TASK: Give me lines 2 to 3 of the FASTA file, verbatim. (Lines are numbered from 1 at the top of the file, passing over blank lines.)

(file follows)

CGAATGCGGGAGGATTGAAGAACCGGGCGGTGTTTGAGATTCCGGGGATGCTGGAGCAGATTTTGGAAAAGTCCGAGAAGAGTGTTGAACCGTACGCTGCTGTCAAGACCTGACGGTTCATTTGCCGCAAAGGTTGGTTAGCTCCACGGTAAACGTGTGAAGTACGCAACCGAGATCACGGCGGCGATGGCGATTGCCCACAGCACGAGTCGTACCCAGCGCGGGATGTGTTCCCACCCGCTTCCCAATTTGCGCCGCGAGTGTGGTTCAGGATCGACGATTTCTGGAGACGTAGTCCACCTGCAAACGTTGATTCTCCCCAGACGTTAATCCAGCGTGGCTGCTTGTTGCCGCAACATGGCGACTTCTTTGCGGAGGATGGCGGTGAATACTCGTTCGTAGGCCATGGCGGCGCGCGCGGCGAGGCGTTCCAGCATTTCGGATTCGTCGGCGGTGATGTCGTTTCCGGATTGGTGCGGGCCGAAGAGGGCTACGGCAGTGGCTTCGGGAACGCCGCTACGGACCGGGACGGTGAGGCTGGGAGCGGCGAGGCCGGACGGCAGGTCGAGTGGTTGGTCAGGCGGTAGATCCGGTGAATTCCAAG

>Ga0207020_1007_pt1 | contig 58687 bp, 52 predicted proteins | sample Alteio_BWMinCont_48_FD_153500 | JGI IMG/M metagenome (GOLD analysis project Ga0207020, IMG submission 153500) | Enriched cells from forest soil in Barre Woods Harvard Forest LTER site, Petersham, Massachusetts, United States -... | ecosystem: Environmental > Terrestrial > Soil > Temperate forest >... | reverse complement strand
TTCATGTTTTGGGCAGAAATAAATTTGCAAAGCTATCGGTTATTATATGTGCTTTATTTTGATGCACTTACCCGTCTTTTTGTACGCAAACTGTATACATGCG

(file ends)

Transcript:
>Ga0207020_1007_pt1 | contig 58687 bp, 52 predicted proteins | sample Alteio_BWMinCont_48_FD_153500 | JGI IMG/M metagenome (GOLD analysis project Ga0207020, IMG submission 153500) | Enriched cells from forest soil in Barre Woods Harvard Forest LTER site, Petersham, Massachusetts, United States -... | ecosystem: Environmental > Terrestrial > Soil > Temperate forest >... | reverse complement strand
TTCATGTTTTGGGCAGAAATAAATTTGCAAAGCTATCGGTTATTATATGTGCTTTATTTTGATGCACTTACCCGTCTTTTTGTACGCAAACTGTATACATGCG